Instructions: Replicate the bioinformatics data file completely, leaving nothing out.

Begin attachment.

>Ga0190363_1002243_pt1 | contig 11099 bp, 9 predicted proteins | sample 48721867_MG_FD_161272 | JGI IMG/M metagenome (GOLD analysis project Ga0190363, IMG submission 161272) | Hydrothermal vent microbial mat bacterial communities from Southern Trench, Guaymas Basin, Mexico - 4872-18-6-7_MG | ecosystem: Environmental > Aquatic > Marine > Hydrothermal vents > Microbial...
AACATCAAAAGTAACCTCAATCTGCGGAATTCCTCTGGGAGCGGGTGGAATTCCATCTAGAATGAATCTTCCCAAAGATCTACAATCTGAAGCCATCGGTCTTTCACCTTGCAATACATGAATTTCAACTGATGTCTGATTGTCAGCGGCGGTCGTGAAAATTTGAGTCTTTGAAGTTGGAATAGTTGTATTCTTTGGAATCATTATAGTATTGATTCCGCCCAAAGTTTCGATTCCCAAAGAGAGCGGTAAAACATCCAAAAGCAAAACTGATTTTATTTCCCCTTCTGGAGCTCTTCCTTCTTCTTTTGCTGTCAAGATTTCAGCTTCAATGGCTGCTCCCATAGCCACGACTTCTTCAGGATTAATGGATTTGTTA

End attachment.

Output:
>Ga0190363_1002243_pt1 | contig 11099 bp, 9 predicted proteins | sample 48721867_MG_FD_161272 | JGI IMG/M metagenome (GOLD analysis project Ga0190363, IMG submission 161272) | Hydrothermal vent microbial mat bacterial communities from Southern Trench, Guaymas Basin, Mexico - 4872-18-6-7_MG | ecosystem: Environmental > Aquatic > Marine > Hydrothermal vents > Microbial...
AACATCAAAAGTAACCTCAATCTGCGGAATTCCTCTGGGAGCGGGTGGAATTCCATCTAGAATGAATCTTCCCAAAGATCTACAATCTGAAGCCATCGGTCTTTCACCTTGCAATACATGAATTTCAACTGATGTCTGATTGTCAGCGGCGGTCGTGAAAATTTGAGTCTTTGAAGTTGGAATAGTTGTATTCTTTGGAATCATTATAGTATTGATTCCGCCCAAAGTTTCGATTCCCAAAGAGAGCGGTAAAACATCCAAAAGCAAAACTGATTTTATTTCCCCTTCTGGAGCTCTTCCTTCTTCTTTTGCTGTCAAGATTTCAGCTTCAATGGCTGCTCCCATAGCCACGACTTCTTCAGGATTAATGGATTTGTTA